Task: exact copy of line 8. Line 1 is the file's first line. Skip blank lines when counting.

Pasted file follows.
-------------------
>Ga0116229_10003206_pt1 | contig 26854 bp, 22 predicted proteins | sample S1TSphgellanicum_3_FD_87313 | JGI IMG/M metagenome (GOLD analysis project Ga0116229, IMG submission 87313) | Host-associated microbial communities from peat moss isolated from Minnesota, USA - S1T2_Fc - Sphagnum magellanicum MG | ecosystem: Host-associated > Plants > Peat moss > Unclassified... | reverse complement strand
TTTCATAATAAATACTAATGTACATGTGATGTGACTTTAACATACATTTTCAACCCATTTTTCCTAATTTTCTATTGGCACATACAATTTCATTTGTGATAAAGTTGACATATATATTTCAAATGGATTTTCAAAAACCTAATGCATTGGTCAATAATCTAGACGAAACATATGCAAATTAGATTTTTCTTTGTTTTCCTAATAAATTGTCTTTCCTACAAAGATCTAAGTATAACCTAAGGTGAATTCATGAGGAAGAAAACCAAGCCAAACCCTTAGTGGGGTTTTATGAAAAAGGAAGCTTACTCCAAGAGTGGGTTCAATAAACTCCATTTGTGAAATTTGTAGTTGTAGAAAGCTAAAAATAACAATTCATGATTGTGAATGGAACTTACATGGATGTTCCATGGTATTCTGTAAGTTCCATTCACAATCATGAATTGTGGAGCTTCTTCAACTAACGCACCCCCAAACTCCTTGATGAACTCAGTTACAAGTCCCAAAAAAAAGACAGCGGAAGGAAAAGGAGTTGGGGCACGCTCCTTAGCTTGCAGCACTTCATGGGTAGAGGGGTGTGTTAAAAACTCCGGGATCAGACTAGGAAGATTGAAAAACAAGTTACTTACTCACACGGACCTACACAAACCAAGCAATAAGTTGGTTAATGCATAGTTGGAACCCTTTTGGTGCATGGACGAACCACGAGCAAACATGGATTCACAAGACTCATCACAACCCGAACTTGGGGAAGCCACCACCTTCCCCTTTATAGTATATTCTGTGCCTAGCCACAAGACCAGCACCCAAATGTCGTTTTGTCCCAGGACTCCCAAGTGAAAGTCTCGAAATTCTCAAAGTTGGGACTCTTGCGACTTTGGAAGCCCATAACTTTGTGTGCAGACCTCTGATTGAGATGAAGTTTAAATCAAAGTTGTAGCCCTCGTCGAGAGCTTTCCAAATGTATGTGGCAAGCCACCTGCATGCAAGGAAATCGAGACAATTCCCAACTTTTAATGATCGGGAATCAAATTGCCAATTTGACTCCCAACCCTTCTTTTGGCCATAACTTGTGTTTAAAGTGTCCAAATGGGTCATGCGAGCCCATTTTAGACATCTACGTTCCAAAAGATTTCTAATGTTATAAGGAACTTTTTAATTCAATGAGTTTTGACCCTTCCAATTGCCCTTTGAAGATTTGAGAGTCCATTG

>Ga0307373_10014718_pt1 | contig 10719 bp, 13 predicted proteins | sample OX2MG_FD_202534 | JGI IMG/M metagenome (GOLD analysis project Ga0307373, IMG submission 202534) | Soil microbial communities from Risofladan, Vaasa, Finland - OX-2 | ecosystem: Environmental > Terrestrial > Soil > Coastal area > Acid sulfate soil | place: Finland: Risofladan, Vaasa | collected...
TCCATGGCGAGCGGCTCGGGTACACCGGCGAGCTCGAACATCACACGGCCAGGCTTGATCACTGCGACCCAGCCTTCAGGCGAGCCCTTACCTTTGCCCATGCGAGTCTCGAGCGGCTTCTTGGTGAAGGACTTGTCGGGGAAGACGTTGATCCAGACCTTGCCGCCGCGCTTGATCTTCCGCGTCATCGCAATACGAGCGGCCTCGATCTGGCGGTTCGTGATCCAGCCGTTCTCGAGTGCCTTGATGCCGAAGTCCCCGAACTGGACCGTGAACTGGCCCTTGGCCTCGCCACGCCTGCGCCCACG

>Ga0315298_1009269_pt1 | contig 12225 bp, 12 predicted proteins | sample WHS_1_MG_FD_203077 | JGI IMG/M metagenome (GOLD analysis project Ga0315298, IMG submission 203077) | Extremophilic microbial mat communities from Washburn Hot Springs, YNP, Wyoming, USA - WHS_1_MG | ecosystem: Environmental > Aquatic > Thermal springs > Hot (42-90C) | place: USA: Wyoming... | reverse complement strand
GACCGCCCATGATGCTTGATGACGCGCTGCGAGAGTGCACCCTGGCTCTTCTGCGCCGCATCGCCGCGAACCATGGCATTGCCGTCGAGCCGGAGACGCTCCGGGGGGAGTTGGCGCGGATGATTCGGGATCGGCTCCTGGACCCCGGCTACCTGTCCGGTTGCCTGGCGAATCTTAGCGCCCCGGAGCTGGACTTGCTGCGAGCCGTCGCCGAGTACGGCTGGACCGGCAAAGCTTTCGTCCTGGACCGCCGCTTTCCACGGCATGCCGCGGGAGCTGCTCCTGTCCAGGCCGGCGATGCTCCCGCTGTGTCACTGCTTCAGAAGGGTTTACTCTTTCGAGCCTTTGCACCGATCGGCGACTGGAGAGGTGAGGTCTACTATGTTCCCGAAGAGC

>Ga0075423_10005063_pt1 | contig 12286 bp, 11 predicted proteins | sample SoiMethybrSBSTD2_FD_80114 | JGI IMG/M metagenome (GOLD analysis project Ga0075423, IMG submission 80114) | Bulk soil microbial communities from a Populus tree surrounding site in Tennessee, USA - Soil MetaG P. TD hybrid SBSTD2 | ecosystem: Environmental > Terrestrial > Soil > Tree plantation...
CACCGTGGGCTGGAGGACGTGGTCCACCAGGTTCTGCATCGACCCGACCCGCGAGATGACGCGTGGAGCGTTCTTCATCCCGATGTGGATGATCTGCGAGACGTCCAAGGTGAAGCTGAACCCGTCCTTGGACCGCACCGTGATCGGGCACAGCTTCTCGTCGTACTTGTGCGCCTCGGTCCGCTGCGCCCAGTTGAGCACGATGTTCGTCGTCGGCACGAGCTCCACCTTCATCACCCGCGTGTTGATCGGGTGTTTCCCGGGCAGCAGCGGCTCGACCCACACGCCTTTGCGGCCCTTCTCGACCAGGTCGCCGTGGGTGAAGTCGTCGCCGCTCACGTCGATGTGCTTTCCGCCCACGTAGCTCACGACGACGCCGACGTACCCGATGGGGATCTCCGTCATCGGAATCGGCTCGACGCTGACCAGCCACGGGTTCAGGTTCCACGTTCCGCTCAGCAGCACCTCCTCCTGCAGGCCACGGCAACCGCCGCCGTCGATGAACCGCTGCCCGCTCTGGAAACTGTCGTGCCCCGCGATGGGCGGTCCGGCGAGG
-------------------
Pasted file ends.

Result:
CACCGTGGGCTGGAGGACGTGGTCCACCAGGTTCTGCATCGACCCGACCCGCGAGATGACGCGTGGAGCGTTCTTCATCCCGATGTGGATGATCTGCGAGACGTCCAAGGTGAAGCTGAACCCGTCCTTGGACCGCACCGTGATCGGGCACAGCTTCTCGTCGTACTTGTGCGCCTCGGTCCGCTGCGCCCAGTTGAGCACGATGTTCGTCGTCGGCACGAGCTCCACCTTCATCACCCGCGTGTTGATCGGGTGTTTCCCGGGCAGCAGCGGCTCGACCCACACGCCTTTGCGGCCCTTCTCGACCAGGTCGCCGTGGGTGAAGTCGTCGCCGCTCACGTCGATGTGCTTTCCGCCCACGTAGCTCACGACGACGCCGACGTACCCGATGGGGATCTCCGTCATCGGAATCGGCTCGACGCTGACCAGCCACGGGTTCAGGTTCCACGTTCCGCTCAGCAGCACCTCCTCCTGCAGGCCACGGCAACCGCCGCCGTCGATGAACCGCTGCCCGCTCTGGAAACTGTCGTGCCCCGCGATGGGCGGTCCGGCGAGG